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Latest posts by Gea Elika (see all)
- Buying Property in NYC as a Foreigner - July 14, 2018
- Fiduciary Duties by Your Condo or Co-op Board - July 9, 2018
- Top Questions for Buyers to Ask When Viewing an Apartment - July 7, 2018
Doormen might be a dime a dozen in New York City, but the good ones are rare. If you polled New Yorkers about how happy they are with their doormen, I’d be interested to hear what they have to say. (Something tells me the results would be less than favorable, for the most part.)
Here are 10 things that all doormen should do, and therefore, every NYC denizen living in a concierge building should expect these from the man tending to their front door.
1. Be polite at all times.
A doorman is paid to be polite, pleasant, and cordial. (This could be the most challenging aspect of a doorman’s job.) Granted, everyone has a bad day here and there, but even then, a great doorman will smile and say hello to every person who walks in and out of a building.
2. Man the door.
This one is obvious, but you’d be surprised how often doors are left unattended, at least in my building. I understand that nature calls, but if that happens, at the very least, a doorman should lock the door to the building, or get a porter or someone else to cover. And, in this case, residents should own a key to their front door to always have access.
3. Open the door.
Opening and closing a door all day long probably gets tiresome, but again, a doorman is expected to handle this mundane task. Taking a catnap while apartment dwellers struggle with groceries or other packages as they come home from a long workday isn’t exactly part of the job description for concierge. Get off the butt and get to work.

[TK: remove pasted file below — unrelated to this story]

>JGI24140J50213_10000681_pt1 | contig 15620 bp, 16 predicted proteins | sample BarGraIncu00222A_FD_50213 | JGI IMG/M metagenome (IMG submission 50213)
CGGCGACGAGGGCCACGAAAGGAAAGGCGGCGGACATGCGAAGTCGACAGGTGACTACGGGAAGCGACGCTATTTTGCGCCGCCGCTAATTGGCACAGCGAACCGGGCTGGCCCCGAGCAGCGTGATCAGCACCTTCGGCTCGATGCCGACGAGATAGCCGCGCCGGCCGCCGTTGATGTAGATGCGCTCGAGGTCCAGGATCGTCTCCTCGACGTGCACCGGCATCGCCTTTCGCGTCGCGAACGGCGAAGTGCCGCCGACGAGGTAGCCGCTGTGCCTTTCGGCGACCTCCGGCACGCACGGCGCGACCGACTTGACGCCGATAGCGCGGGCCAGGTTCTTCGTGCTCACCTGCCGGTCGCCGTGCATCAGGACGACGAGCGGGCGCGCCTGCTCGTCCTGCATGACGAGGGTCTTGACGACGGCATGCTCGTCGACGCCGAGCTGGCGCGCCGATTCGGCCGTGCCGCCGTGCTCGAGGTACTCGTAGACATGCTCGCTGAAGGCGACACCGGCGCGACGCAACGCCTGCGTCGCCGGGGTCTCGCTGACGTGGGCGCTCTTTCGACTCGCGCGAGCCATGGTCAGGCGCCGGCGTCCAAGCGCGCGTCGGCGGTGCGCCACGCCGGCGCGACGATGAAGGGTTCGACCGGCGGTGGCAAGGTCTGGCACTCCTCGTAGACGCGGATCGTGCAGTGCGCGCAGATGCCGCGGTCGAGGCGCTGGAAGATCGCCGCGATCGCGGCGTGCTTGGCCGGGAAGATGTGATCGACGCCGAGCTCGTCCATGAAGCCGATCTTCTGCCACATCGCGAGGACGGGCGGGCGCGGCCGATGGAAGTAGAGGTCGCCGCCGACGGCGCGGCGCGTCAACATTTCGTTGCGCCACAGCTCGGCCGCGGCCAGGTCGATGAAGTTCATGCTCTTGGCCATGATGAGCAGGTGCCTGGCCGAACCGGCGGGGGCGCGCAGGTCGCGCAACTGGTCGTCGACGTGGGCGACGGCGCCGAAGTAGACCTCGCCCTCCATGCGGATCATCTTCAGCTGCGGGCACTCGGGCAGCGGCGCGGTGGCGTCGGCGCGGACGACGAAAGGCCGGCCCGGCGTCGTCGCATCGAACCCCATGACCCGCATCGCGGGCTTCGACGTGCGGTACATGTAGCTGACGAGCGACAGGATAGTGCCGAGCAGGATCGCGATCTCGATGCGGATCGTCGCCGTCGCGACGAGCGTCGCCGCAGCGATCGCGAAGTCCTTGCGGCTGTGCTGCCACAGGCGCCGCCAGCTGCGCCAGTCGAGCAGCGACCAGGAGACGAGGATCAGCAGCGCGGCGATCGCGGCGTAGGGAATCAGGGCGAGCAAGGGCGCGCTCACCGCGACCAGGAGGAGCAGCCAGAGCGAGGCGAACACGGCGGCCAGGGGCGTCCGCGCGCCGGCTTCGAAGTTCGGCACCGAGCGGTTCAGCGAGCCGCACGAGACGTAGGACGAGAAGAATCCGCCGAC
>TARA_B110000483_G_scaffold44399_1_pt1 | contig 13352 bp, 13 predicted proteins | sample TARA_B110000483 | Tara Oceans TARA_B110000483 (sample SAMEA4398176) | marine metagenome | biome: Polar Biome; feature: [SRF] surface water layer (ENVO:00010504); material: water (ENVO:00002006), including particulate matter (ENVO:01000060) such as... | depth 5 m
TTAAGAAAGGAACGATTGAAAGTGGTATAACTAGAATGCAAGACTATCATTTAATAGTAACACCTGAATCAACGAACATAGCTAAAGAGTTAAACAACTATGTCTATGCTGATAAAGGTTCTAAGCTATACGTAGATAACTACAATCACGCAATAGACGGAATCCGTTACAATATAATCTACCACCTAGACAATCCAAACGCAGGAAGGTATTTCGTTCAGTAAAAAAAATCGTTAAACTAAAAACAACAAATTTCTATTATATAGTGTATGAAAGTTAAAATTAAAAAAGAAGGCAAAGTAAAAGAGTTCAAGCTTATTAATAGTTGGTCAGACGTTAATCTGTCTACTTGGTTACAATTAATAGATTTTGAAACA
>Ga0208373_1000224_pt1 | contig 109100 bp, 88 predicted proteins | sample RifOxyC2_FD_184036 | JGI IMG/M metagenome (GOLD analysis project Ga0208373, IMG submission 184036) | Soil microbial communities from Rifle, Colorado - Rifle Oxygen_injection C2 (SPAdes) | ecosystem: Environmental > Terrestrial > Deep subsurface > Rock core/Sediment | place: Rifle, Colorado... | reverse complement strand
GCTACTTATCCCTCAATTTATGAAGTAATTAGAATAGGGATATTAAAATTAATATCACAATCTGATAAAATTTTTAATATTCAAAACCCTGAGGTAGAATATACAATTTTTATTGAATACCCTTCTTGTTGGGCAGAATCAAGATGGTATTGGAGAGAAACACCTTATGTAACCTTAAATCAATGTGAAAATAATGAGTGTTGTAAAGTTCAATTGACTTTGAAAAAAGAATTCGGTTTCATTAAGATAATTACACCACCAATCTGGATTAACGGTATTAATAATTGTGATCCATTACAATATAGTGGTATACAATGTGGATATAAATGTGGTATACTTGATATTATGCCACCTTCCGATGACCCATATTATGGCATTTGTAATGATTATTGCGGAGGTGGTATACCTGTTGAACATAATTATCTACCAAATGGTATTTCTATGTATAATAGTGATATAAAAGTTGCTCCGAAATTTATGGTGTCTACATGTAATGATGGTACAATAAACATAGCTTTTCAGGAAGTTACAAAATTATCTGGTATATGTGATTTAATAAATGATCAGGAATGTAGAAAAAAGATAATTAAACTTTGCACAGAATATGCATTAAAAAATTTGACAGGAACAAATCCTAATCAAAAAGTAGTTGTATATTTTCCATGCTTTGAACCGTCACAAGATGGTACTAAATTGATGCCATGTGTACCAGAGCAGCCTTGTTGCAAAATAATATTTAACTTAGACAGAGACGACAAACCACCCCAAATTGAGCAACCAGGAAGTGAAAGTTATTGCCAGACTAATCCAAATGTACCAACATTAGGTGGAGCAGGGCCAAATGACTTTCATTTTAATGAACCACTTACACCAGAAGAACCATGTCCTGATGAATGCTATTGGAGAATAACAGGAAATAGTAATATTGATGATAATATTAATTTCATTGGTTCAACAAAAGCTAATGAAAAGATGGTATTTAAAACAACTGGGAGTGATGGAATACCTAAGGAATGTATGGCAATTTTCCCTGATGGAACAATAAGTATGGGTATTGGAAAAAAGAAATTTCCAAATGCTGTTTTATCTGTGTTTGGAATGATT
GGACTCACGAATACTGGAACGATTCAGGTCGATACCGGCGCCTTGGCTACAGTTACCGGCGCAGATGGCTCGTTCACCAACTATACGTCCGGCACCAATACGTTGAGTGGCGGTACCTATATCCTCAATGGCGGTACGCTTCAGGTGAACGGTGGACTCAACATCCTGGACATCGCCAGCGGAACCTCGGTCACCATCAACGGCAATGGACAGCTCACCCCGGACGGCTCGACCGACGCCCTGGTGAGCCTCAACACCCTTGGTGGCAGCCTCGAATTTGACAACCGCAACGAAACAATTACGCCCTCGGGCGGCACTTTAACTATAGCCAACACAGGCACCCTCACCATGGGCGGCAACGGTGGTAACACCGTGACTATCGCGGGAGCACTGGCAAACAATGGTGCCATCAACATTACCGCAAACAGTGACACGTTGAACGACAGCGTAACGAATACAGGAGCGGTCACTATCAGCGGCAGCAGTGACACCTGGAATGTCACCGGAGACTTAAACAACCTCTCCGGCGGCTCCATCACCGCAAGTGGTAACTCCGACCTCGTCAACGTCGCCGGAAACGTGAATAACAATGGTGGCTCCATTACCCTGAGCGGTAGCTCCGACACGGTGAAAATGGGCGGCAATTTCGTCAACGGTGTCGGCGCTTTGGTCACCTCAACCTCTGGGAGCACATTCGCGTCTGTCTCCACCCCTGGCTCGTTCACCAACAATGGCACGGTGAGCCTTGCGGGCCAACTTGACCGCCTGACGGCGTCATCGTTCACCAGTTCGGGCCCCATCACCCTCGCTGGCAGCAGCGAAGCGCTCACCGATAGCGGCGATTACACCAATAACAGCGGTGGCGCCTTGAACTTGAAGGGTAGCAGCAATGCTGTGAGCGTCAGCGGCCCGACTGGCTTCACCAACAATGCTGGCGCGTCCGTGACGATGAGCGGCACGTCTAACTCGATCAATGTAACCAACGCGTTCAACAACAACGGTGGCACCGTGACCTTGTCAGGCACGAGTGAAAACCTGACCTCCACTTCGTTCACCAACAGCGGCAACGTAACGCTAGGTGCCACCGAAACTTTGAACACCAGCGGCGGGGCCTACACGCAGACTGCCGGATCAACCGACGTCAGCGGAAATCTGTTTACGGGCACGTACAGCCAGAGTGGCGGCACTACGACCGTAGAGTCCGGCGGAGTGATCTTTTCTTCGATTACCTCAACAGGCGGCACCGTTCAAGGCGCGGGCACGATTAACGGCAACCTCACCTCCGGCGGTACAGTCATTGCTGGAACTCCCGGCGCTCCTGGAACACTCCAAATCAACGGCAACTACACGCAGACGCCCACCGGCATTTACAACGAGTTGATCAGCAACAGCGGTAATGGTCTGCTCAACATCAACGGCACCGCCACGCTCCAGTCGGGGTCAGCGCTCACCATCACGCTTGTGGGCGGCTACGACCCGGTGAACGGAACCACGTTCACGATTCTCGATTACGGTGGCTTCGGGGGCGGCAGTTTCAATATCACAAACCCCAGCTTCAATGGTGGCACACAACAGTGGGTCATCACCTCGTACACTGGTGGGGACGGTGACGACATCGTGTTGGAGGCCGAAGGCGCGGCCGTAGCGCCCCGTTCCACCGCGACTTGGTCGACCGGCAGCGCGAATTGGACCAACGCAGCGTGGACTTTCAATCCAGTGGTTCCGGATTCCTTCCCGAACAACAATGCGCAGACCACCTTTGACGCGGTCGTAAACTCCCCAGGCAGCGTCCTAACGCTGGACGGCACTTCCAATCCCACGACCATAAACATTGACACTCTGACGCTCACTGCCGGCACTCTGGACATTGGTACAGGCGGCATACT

4. Know everyone’s name.
Remembering several hundred names isn’t easy (I would definitely fail since remembering names isn’t my strong suit, even if I’ve just met you), but knowing who lives in what apartment is very important, which brings me to the next point.
5. Know who’s home.
A doorman should keep track of who’s coming and going, who’s in their apartment, and who’s not. (This part of the job requires a good memory but knowing each resident helps too.)
6. Accept packages.
Logging in UPS, FedEx, and USPS packages is part of a doorman’s job, so knowing which apartment and tenant/shareholder gets which package is essential. Many buildings now use Building Link, which is an effective online portal that sends the recipient an email when a package has been delivered. Still, the doorman is responsible for entering the correct information.
7. Get instructions right.
When I leave town and have a pet-sitter or family staying in my apartment, I give a key and instructions to the doorman on duty. I trust that all of my doormen will know who can enter my unit and on which days. And since we have day doormen and night doormen, I want to be sure that each one will know what’s going on in my apartment, as they should.
8. Help you get a cab.
Cabs in New York can be hard to come by at times, and I’m not sure what it is, but doormen have a knack for flagging them down.
9. Call when visitors arrive.
Although it’s another given, I can’t tell you how many times a delivery person has shown up at my apartment door with hot Thai food in hand, yet I didn’t receive a call from my doorman. Yes, I know I called for delivery, but that’s beside the point. New York is a big city with its share of crazy criminals, and having a doorman is a luxury that should ensure a higher level of comfort and safety.
10. Stay out of personal business.
A doorman should know when to chat and when to keep quiet. He shouldn’t get involved in family quarrels or personal conversations, even if he hears them. Your doorman will know enough about you (probably more than you’d like), and he’ll see you at your worst (when you’re sick, without makeup, and hung over). Do you really want him to catch you in the middle of a lovers’ quarrel? Bear in mind, apartment residents should try and keep private matters private and discuss behind closed doors whenever possible.